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The United States Government Accountability Office (GAO) has published a report detailing how cryptocurrencies—and crypto kiosks—may be used to facilitate human and drug trafficking. A crypto kiosk is another term for popular crypto ATMs springing up around the country.
The report lays out two principal reasons why these kiosks or ATMs may be helping facilitate criminal activity.
"While kiosk operators are required to register with FinCEN, they are not required to routinely report the specific locations of their kiosks," the report reads. "This limits federal agencies' ability to identify kiosks in areas that have been designated as high risk for financial crimes and could involve human and drug trafficking."
Secondly, the report adds that virtual currency kiosks "may choose not to collect information about a user's identity." This, in turn, provides "some degree of anonymity" and makes virtual currencies "attractive to criminals," the GOA said.
The report also cites the FBI, which said that there has been "an increase in the use of virtual currency kiosks for illicit purposes," including human and drug trafficking.
According to Coin ATM Radar, a website that allows ATM operators to self-report ATM locations, crypto ATMs are rapidly spreading across the United States.
In January 2017, a total of 560 were active in the U.S. Today, that number has grown to over 30,000.
The GAO report also singles out as the biggest offender.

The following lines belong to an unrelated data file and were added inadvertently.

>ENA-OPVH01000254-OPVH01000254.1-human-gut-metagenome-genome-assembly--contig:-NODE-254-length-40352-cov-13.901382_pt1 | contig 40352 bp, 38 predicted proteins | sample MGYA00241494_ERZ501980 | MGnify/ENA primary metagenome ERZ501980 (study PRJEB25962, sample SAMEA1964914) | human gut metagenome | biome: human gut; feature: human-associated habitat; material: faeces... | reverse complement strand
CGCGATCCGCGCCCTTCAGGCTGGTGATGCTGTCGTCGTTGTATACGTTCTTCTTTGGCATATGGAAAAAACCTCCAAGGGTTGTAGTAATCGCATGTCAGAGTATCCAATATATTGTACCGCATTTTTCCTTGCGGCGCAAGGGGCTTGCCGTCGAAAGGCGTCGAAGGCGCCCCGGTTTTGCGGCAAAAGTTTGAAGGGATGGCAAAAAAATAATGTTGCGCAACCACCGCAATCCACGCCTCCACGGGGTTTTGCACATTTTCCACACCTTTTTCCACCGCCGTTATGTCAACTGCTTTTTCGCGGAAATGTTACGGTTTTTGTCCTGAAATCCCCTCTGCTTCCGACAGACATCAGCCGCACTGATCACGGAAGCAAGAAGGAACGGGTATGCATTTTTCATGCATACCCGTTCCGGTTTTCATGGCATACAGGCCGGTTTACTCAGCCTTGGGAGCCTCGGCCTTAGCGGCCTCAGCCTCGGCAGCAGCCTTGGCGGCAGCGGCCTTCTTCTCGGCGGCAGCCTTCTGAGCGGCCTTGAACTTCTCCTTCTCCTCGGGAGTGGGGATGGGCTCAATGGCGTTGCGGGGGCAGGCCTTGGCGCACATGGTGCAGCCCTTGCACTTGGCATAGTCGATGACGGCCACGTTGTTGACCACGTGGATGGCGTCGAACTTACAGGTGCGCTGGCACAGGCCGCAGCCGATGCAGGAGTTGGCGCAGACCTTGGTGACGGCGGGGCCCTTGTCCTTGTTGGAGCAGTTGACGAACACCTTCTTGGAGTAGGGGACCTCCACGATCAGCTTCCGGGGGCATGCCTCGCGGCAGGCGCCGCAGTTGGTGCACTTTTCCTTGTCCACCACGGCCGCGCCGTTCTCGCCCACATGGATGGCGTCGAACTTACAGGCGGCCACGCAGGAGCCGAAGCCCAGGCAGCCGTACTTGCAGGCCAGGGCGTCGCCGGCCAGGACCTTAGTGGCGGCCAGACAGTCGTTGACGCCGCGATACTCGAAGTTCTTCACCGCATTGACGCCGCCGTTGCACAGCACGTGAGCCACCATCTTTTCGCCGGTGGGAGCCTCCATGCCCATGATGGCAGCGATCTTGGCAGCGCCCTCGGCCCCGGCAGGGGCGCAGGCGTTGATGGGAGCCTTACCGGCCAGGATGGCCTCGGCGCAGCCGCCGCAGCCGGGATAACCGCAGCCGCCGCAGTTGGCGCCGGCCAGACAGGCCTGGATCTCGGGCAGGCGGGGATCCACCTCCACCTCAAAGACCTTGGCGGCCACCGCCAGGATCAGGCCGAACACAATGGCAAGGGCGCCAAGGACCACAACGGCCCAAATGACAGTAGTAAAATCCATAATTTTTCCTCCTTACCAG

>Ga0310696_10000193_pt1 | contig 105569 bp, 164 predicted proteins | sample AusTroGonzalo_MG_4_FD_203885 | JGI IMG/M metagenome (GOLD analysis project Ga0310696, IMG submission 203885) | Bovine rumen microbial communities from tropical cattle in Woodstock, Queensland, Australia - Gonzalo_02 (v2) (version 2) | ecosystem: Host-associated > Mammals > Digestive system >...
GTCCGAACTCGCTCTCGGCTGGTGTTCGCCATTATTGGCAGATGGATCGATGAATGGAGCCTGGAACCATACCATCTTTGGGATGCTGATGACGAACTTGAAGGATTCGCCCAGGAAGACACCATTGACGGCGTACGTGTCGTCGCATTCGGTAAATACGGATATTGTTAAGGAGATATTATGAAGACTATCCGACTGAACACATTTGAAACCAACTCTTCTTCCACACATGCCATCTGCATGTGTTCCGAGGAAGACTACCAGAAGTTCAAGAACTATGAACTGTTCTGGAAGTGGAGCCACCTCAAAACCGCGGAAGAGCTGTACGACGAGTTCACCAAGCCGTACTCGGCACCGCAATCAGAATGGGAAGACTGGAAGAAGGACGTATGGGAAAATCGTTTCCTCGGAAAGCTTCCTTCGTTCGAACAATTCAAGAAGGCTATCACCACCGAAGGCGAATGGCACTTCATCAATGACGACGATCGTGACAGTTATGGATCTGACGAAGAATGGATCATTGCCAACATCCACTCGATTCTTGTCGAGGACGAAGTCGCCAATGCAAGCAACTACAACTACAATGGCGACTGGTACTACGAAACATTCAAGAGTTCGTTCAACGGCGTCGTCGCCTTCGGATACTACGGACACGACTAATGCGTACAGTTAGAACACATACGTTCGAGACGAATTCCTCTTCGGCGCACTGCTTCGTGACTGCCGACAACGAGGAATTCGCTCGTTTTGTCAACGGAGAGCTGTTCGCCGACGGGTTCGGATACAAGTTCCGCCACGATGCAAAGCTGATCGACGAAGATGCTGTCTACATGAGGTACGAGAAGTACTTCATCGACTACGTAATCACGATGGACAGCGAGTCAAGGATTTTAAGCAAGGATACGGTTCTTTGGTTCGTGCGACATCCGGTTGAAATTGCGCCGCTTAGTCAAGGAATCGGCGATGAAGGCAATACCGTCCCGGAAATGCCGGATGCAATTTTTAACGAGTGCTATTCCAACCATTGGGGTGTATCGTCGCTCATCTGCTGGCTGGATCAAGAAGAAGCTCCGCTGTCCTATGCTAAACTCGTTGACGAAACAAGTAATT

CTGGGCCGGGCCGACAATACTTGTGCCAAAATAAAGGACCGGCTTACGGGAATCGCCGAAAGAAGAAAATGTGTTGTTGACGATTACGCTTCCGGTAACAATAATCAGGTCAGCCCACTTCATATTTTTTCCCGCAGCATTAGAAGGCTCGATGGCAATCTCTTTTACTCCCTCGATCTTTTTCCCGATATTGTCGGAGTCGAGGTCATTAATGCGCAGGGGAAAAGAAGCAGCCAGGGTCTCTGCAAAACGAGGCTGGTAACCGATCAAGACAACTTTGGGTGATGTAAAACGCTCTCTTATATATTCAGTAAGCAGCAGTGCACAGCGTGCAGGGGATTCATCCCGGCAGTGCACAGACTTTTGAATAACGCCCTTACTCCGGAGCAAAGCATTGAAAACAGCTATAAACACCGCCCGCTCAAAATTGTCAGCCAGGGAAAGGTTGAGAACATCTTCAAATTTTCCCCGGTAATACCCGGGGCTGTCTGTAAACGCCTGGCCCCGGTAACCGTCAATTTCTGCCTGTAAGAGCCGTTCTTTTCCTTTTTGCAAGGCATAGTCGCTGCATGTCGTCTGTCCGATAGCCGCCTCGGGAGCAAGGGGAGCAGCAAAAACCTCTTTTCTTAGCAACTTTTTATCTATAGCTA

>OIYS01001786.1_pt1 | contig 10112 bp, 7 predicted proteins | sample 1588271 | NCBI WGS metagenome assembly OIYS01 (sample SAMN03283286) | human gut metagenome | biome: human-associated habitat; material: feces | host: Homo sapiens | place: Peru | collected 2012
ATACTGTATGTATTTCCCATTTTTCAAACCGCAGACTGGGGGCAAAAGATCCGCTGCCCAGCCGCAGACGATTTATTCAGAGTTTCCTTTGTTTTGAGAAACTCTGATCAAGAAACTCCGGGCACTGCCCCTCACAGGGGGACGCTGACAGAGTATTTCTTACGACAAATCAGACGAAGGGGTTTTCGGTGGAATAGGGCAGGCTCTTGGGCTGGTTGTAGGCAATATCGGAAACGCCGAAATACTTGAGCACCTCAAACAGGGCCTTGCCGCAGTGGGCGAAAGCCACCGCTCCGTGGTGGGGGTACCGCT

"Bitcoin is the most commonly used virtual currency that agencies have observed facilitating illicit activities, according to officials from several federal agencies we interviewed," read the report.
Unpacking the GOA's crypto concerns
In June 2021, the GAO reported on payment methods accepted by platforms involved in the American online commercial sex market, which the GAO claims can be used for illegal sex trafficking.
"The internet has enabled an online market for commercial sex, which may be used to promote the prostitution of oneself or others and sex trafficking," the GAO said.
The GOA analyzed 27 platforms engaged in the online commercial sex market. "Such platforms may be used to facilitate sex trafficking," the GOA added.
Their analysis found that 15 of the platforms accepted virtual currencies as a form of payment, among other forms of traditional payment. Three of these only accepted virtual currencies.
The GOA also interviewed officials at the Immigration and Customs Enforcement's Homeland Security Investigations unit (ICE-HSI), who said certain "anonymizing features" of cryptocurrencies attract sex traffickers.
Drug trafficking and crypto
The GOA also found that cryptocurrencies can be used to facilitate drug trafficking, a link that has been made many times before.
According to the ICE-HSI unit's Cyber Crimes Center—which is cited in the GOA report—an estimated 80-90% of dark web sales are related to illegal drugs, and these transactions are all crypto transactions because "other payment types are generally not accepted on dark web marketplaces."
The report cited the Drug Enforcement Administration's National Drug Threat Assessment, which found in 2020 that cryptocurrencies were becoming more commonly used as a means to transfer proceeds across borders.
It has been common knowledge that drug markets on the dark web have utilized cryptocurrencies for years. High-profile cases—all of which are cited in the GAO report—include Silk Road (2014), Alphabay (2017), Wall Street Market (2019), and Buyersclub (2020).
According to Chainalysis data published in 2020, dark web markets made more money in 2020 than in any previous year.
More recently, Chainalysis found that crypto-related crime hit a record high of $14 billion in 2021. This figure only represented 0.15% of the total $15.8 trillion in crypto volumes, however, marking the industry's lowest percentage of illicit transactions ever.